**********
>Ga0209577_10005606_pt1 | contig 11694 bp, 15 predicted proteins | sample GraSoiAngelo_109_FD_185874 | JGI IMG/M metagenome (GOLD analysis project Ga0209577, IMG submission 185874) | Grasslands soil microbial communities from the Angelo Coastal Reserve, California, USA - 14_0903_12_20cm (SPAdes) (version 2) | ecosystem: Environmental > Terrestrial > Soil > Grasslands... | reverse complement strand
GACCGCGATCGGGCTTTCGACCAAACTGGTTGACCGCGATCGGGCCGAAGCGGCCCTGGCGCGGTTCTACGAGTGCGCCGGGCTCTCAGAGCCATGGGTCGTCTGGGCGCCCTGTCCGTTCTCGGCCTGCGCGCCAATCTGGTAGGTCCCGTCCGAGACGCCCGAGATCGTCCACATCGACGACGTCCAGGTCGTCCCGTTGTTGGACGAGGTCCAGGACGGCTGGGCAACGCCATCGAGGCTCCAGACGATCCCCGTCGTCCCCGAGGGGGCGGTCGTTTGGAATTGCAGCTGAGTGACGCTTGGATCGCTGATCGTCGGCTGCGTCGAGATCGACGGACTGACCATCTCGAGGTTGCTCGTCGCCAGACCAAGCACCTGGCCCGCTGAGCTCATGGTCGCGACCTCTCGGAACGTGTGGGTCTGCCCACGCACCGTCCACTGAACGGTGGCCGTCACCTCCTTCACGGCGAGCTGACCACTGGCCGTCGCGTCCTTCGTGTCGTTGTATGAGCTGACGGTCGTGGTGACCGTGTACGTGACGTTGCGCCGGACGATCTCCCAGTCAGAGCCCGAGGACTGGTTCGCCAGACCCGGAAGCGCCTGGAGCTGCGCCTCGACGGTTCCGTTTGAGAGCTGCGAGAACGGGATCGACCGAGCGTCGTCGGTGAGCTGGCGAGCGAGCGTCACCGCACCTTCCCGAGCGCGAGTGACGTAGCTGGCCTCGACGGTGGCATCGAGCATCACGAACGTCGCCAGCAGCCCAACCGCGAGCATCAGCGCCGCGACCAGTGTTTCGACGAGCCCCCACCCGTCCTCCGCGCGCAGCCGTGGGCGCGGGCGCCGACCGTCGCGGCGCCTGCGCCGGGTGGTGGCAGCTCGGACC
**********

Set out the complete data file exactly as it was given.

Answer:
>Ga0209577_10005606_pt1 | contig 11694 bp, 15 predicted proteins | sample GraSoiAngelo_109_FD_185874 | JGI IMG/M metagenome (GOLD analysis project Ga0209577, IMG submission 185874) | Grasslands soil microbial communities from the Angelo Coastal Reserve, California, USA - 14_0903_12_20cm (SPAdes) (version 2) | ecosystem: Environmental > Terrestrial > Soil > Grasslands... | reverse complement strand
GACCGCGATCGGGCTTTCGACCAAACTGGTTGACCGCGATCGGGCCGAAGCGGCCCTGGCGCGGTTCTACGAGTGCGCCGGGCTCTCAGAGCCATGGGTCGTCTGGGCGCCCTGTCCGTTCTCGGCCTGCGCGCCAATCTGGTAGGTCCCGTCCGAGACGCCCGAGATCGTCCACATCGACGACGTCCAGGTCGTCCCGTTGTTGGACGAGGTCCAGGACGGCTGGGCAACGCCATCGAGGCTCCAGACGATCCCCGTCGTCCCCGAGGGGGCGGTCGTTTGGAATTGCAGCTGAGTGACGCTTGGATCGCTGATCGTCGGCTGCGTCGAGATCGACGGACTGACCATCTCGAGGTTGCTCGTCGCCAGACCAAGCACCTGGCCCGCTGAGCTCATGGTCGCGACCTCTCGGAACGTGTGGGTCTGCCCACGCACCGTCCACTGAACGGTGGCCGTCACCTCCTTCACGGCGAGCTGACCACTGGCCGTCGCGTCCTTCGTGTCGTTGTATGAGCTGACGGTCGTGGTGACCGTGTACGTGACGTTGCGCCGGACGATCTCCCAGTCAGAGCCCGAGGACTGGTTCGCCAGACCCGGAAGCGCCTGGAGCTGCGCCTCGACGGTTCCGTTTGAGAGCTGCGAGAACGGGATCGACCGAGCGTCGTCGGTGAGCTGGCGAGCGAGCGTCACCGCACCTTCCCGAGCGCGAGTGACGTAGCTGGCCTCGACGGTGGCATCGAGCATCACGAACGTCGCCAGCAGCCCAACCGCGAGCATCAGCGCCGCGACCAGTGTTTCGACGAGCCCCCACCCGTCCTCCGCGCGCAGCCGTGGGCGCGGGCGCCGACCGTCGCGGCGCCTGCGCCGGGTGGTGGCAGCTCGGACC